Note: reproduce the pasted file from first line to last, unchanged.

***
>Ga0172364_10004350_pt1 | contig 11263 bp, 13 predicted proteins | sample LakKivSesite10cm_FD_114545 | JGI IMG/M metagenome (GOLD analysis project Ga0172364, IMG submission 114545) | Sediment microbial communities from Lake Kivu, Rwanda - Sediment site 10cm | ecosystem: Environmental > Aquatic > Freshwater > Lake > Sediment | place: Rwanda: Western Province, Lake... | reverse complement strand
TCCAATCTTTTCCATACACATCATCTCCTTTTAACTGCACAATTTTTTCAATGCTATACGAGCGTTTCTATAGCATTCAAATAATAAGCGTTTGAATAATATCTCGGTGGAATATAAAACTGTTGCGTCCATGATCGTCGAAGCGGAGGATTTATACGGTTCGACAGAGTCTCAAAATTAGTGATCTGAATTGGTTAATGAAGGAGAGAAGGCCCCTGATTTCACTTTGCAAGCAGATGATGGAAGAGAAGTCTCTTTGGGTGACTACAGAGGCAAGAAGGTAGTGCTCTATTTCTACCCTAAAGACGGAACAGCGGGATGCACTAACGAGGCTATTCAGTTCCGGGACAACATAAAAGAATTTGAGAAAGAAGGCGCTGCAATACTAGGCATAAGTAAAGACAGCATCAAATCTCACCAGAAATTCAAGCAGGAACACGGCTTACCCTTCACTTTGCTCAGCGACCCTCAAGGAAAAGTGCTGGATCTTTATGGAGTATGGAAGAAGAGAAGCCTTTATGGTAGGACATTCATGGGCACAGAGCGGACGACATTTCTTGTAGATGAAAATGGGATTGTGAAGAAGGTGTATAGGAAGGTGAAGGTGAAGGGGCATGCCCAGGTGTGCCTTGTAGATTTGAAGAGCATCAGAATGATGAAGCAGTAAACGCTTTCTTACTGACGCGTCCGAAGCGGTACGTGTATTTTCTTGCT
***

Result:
>Ga0172364_10004350_pt1 | contig 11263 bp, 13 predicted proteins | sample LakKivSesite10cm_FD_114545 | JGI IMG/M metagenome (GOLD analysis project Ga0172364, IMG submission 114545) | Sediment microbial communities from Lake Kivu, Rwanda - Sediment site 10cm | ecosystem: Environmental > Aquatic > Freshwater > Lake > Sediment | place: Rwanda: Western Province, Lake... | reverse complement strand
TCCAATCTTTTCCATACACATCATCTCCTTTTAACTGCACAATTTTTTCAATGCTATACGAGCGTTTCTATAGCATTCAAATAATAAGCGTTTGAATAATATCTCGGTGGAATATAAAACTGTTGCGTCCATGATCGTCGAAGCGGAGGATTTATACGGTTCGACAGAGTCTCAAAATTAGTGATCTGAATTGGTTAATGAAGGAGAGAAGGCCCCTGATTTCACTTTGCAAGCAGATGATGGAAGAGAAGTCTCTTTGGGTGACTACAGAGGCAAGAAGGTAGTGCTCTATTTCTACCCTAAAGACGGAACAGCGGGATGCACTAACGAGGCTATTCAGTTCCGGGACAACATAAAAGAATTTGAGAAAGAAGGCGCTGCAATACTAGGCATAAGTAAAGACAGCATCAAATCTCACCAGAAATTCAAGCAGGAACACGGCTTACCCTTCACTTTGCTCAGCGACCCTCAAGGAAAAGTGCTGGATCTTTATGGAGTATGGAAGAAGAGAAGCCTTTATGGTAGGACATTCATGGGCACAGAGCGGACGACATTTCTTGTAGATGAAAATGGGATTGTGAAGAAGGTGTATAGGAAGGTGAAGGTGAAGGGGCATGCCCAGGTGTGCCTTGTAGATTTGAAGAGCATCAGAATGATGAAGCAGTAAACGCTTTCTTACTGACGCGTCCGAAGCGGTACGTGTATTTTCTTGCT